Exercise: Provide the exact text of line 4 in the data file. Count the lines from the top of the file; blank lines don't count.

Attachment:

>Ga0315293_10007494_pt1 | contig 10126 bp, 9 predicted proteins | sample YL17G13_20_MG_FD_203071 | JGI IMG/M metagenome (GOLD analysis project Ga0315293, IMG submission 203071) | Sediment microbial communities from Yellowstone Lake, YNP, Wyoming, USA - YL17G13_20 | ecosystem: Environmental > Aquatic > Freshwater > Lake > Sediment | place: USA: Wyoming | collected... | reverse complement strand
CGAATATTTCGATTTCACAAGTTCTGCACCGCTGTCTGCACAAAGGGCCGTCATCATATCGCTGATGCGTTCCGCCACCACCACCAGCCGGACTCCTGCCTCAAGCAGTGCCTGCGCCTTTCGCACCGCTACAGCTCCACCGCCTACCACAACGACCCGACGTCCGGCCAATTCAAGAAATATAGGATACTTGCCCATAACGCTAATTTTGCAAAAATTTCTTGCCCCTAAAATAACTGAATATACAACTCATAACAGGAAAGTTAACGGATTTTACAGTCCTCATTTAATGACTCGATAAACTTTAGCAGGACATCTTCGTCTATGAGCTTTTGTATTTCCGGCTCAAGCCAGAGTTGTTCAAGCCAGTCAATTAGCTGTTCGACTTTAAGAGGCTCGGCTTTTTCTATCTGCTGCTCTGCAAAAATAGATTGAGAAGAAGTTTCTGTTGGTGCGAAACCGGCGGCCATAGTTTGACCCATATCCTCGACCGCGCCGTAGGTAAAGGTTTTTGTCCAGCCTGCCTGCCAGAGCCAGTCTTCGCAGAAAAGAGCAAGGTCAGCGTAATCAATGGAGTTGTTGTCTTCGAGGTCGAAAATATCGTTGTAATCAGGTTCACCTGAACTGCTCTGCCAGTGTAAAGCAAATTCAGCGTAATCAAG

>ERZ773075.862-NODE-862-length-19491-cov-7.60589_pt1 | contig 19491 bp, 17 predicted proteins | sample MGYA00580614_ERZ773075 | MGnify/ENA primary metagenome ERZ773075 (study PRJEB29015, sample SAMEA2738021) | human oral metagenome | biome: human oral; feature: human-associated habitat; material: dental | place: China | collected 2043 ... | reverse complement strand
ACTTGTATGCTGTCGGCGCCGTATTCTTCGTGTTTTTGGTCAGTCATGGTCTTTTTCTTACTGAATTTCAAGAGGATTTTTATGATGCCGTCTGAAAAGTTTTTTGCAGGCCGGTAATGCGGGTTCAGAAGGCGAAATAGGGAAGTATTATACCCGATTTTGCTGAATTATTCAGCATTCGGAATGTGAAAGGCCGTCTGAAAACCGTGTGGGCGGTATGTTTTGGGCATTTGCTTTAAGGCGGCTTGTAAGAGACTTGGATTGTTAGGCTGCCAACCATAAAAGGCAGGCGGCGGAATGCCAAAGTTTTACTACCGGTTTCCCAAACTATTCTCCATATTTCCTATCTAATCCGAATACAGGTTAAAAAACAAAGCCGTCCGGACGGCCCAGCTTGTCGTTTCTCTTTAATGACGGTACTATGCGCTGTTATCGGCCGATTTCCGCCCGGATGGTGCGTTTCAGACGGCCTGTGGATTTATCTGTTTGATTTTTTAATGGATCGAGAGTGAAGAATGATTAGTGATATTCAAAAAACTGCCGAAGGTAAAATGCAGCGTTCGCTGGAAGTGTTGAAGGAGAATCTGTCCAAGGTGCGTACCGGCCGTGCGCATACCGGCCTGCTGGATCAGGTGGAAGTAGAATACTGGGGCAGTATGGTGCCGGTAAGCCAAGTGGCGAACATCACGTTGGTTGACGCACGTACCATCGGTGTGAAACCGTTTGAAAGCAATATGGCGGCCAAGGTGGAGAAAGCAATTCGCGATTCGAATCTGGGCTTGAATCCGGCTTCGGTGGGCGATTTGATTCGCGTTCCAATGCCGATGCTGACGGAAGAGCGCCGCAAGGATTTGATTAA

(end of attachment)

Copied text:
ACTTGTATGCTGTCGGCGCCGTATTCTTCGTGTTTTTGGTCAGTCATGGTCTTTTTCTTACTGAATTTCAAGAGGATTTTTATGATGCCGTCTGAAAAGTTTTTTGCAGGCCGGTAATGCGGGTTCAGAAGGCGAAATAGGGAAGTATTATACCCGATTTTGCTGAATTATTCAGCATTCGGAATGTGAAAGGCCGTCTGAAAACCGTGTGGGCGGTATGTTTTGGGCATTTGCTTTAAGGCGGCTTGTAAGAGACTTGGATTGTTAGGCTGCCAACCATAAAAGGCAGGCGGCGGAATGCCAAAGTTTTACTACCGGTTTCCCAAACTATTCTCCATATTTCCTATCTAATCCGAATACAGGTTAAAAAACAAAGCCGTCCGGACGGCCCAGCTTGTCGTTTCTCTTTAATGACGGTACTATGCGCTGTTATCGGCCGATTTCCGCCCGGATGGTGCGTTTCAGACGGCCTGTGGATTTATCTGTTTGATTTTTTAATGGATCGAGAGTGAAGAATGATTAGTGATATTCAAAAAACTGCCGAAGGTAAAATGCAGCGTTCGCTGGAAGTGTTGAAGGAGAATCTGTCCAAGGTGCGTACCGGCCGTGCGCATACCGGCCTGCTGGATCAGGTGGAAGTAGAATACTGGGGCAGTATGGTGCCGGTAAGCCAAGTGGCGAACATCACGTTGGTTGACGCACGTACCATCGGTGTGAAACCGTTTGAAAGCAATATGGCGGCCAAGGTGGAGAAAGCAATTCGCGATTCGAATCTGGGCTTGAATCCGGCTTCGGTGGGCGATTTGATTCGCGTTCCAATGCCGATGCTGACGGAAGAGCGCCGCAAGGATTTGATTAA